The latest round of wildest and wildest Palm Beach breakups has gone to the pair.
Women may lose a long-running battle to maintain permanent alimony in Florida
Opponents describe the relationship of investors among political action committees to tip the bill in favor of wealthy men
James Cole, Democrat from Tallahassee
West Palm Beach – Abby Haroffee He is unhappily married and does everything he can to stay that way.
He and Giovanna Stephenson are not your typical bitchy couple. the Palm Beach Couples trade insults across the courtroom, and are better off paying a famous lawyer to settle their disputes than a marriage counselor. Each step, carefully coordinated and generously funded, moves the couple one step closer to ending their relationship – in principle, but not on paper.
They both have a $60 million incentive to stay married, thanks to what one lawyer described as the most “crazy” prenuptial agreement he’d ever seen. With Stevenson unwilling to part with the money, she enlisted lawyers to find other ways to dissolve their marriage.
judge in West Palm Beach Her last bid was crushed in July when she refused an unusual request for alimony and child support from a man to whom she is still married. Stevenson has vowed to appeal the decision while she fights a counterclaim from her husband. He wants her to pay for his accusation of abuse that his lawyer says never happened.
“There has to be some kind of accountability for what happened to me,” Harofey said.
The husband says the prenuptial period poisoned the relationship between the Palm Beach couple
Stephenson accused her husband of domestic battery in 2021, starting the first of many legal battles with the couple’s children, finances and real estate at stake. The court has ordered Harvey to stay out of the house and away from his children while authorities investigate Stephenson’s allegations that he scratched her during a fight on December 9, 2021.
Stevenson described her husband as a heavy drinker who was physically and emotionally cruel, but Harovy’s lawyer said she made up the allegations to take advantage of the couple’s prenuptial agreement.
A penalty clause is included in the marriage contract. If Haruvi cheats on Stevenson, abuses her, or just wants to be single again, she gets the couple’s $50 million home and another $10 million in cash and assets. If he doesn’t, and she divorces him anyway, the $60 million package is gone.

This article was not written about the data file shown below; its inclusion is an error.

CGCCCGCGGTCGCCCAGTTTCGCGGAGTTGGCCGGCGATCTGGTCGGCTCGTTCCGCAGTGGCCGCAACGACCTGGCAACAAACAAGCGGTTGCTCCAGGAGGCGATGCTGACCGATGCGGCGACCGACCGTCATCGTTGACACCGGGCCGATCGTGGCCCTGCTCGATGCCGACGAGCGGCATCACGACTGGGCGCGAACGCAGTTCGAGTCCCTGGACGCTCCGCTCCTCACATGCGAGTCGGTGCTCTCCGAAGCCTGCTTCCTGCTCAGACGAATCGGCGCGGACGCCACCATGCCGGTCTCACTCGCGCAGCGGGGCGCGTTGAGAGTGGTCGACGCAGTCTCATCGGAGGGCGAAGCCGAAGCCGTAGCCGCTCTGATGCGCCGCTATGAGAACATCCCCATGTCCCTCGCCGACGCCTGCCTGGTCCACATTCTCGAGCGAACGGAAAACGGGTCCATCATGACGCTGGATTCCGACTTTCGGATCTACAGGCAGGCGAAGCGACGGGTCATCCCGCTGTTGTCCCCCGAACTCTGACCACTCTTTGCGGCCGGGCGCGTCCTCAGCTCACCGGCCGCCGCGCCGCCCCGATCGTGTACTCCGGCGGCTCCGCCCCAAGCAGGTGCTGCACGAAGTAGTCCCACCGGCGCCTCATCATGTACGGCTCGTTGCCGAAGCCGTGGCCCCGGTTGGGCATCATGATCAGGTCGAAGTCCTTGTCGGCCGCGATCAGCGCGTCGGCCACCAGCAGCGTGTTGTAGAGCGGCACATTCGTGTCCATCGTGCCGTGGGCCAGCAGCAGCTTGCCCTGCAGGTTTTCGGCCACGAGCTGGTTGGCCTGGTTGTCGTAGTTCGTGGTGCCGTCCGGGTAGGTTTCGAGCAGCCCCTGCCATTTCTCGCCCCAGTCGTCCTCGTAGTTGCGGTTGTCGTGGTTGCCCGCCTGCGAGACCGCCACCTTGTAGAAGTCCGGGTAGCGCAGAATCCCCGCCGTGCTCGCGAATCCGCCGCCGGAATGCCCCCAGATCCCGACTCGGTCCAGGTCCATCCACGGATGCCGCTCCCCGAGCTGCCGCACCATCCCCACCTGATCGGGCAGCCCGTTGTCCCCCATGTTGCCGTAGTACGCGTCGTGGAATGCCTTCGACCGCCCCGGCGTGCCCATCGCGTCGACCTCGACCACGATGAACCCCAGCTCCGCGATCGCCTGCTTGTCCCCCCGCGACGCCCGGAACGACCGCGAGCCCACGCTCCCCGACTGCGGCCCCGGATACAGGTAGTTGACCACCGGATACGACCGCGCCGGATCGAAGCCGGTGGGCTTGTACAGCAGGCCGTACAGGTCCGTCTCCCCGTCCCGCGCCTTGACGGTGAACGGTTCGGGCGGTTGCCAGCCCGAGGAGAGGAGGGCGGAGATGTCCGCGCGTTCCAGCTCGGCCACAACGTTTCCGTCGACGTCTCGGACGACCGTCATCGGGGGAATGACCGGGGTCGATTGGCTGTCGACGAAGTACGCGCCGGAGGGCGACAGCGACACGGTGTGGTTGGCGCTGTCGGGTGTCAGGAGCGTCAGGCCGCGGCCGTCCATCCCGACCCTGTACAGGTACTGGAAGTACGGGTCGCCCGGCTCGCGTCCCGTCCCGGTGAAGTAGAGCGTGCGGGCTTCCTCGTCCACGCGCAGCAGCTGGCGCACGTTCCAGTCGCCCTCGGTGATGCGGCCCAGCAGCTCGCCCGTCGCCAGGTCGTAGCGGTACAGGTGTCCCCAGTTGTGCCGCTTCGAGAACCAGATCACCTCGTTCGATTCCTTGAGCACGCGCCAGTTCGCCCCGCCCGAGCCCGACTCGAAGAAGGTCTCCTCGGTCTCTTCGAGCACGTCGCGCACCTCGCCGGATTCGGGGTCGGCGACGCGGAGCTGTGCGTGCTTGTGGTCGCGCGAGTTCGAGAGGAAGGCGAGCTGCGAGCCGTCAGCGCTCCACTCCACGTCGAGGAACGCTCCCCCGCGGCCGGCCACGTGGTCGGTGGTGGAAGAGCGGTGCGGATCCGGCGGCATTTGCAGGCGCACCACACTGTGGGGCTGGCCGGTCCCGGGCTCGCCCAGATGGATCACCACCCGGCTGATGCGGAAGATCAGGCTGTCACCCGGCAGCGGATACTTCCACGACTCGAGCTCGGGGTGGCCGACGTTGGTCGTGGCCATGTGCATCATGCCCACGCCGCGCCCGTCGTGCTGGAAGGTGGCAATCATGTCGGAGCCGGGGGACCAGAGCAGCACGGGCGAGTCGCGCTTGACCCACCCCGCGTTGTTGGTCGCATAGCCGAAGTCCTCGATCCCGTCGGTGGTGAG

“You’ll never see a case like this again,” Haroffey’s attorney, Geoff Fisher, said. “It’s a unicorn.”
While the domestic battery case worked its way through criminal court, Stephenson filed a separate suit in civil court seeking to have the Haruvi removed from their waterfront mansion and away from their children indefinitely. Stephenson enlisted their 9-year-old son and 12-year-old daughter to write letters to the judge describing the bruises on their mother’s arm and relating to their father’s behavior.
The eldest son wrote: “My father yells at her a lot without any reason, and always attacks her and calls her really terrible things.” “He also cancels her credit card when he wants to threaten her.”
Two Palm Beach County judges and one jury are with the husband against the wife
Circuit Judge Melanie Sohrber denied Stevenson’s request to make the temporary restraining order against Harofey permanent in March 2022, citing the wife’s “ever-changing” testimony. Her allegations alone imply that her husband violated the terms of the prenuptial agreement.
Neither this, nor her application for alimony and child support on the grounds that Haruvi did not support the lavish lifestyle to which Stephenson was accustomed, was successful.
“This is not a case where the husband financially or otherwise abandoned his wife and children, nor is it a case of failure to provide for them,” Circuit Court Judge Darren Scholl wrote. “Instead, the husband was initially forced out of his home…on the wife’s allegation of domestic beating, which she could not prove either by clear and convincing evidence at the hearing for the Domestic Violence Order, or beyond reasonable doubt in the criminal case.
Harofey accused his wife of malicious prosecution in a separate suit and seeks damages of more than $1 million. However, he did not lose hope that the pair would mend their relationship before ending it. They were in love once, after all.
“I really believe that time can heal everyone,” he said.
There’s $60 million at stake if that doesn’t happen.
Hannah Phillips is a journalist covering public safety and criminal justice issues for the Palm Beach Post. You can access it at firstname.lastname@example.org.